I. Etiology

  1. Caused by Neisseria gonorrheae

II. Clinical Features

  1. Men: urethritis (with dysuria and urethral discharge; sometimes asymptomatic)
  2. Women: Cervicitis (with vaginal discharge, lower abdominal discomfort, and dyspareunia); Salpingitis (Pelvic Inflammatory Disease)
  3. Men and women: Local complications (lymphangitis, periurethral abscess), disseminated disease (petechial or pustular skin lesions, asymmetrical arthritis, tenosynovitis, and raraely, meningitis or endocarditis)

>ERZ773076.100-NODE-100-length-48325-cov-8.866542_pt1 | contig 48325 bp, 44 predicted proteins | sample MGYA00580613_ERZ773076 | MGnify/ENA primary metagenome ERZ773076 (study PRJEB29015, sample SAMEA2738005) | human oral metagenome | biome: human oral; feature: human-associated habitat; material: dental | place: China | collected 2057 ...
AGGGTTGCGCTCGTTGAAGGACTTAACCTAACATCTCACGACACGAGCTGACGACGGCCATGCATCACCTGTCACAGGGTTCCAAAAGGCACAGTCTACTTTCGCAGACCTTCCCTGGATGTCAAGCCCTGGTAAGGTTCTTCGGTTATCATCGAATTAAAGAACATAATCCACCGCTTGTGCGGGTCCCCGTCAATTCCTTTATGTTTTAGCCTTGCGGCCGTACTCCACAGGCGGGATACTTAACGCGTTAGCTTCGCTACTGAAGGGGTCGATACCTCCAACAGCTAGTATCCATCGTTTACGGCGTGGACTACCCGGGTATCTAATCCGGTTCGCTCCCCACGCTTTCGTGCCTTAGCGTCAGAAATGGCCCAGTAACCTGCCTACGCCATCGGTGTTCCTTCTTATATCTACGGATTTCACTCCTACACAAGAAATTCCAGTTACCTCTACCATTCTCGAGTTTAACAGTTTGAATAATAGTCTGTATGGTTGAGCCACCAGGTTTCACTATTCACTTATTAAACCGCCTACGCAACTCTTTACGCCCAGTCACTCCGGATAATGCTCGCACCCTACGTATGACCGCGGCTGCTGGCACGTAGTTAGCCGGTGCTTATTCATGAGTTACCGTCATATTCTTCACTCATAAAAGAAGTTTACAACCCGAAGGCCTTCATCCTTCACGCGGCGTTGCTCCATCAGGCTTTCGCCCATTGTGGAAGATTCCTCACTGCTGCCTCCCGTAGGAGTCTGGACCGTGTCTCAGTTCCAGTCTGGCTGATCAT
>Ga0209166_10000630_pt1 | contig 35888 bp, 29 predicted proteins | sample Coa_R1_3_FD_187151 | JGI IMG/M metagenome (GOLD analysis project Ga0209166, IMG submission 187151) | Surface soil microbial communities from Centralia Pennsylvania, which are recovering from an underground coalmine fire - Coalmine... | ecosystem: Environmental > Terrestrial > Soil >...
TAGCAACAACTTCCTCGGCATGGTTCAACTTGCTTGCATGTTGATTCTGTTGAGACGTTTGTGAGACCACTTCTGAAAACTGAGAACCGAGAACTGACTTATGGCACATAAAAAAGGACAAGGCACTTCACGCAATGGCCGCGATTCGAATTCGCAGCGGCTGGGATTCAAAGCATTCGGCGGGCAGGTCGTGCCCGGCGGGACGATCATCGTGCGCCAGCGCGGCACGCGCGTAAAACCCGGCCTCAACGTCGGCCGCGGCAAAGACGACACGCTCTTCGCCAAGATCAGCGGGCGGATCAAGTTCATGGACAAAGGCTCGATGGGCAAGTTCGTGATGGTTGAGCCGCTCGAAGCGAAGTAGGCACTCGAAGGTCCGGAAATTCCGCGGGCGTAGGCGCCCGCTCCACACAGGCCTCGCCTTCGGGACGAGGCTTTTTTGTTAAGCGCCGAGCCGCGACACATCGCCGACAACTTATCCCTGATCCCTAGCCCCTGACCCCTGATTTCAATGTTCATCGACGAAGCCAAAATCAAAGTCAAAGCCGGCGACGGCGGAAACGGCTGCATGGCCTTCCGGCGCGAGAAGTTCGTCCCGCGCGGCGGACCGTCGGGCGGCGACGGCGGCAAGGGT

4. Coinfection w/Chlamydia Trachomatis seen in 20-40% of pts with gonorrhea

Single-dose regimens (e.g. with ceftriaxone, ciprofloxacin, gatifloxacin, spectinomycin, azithromycin, ofloxacin, or cefixime) have been shown to have high cure rates in uncomplicated urogenital or rectal infection; pharyngeal or disseminated infection generally requires longer treatment.

Antimicrobial resistance to quinolones is very common in the U.S. as of 2006.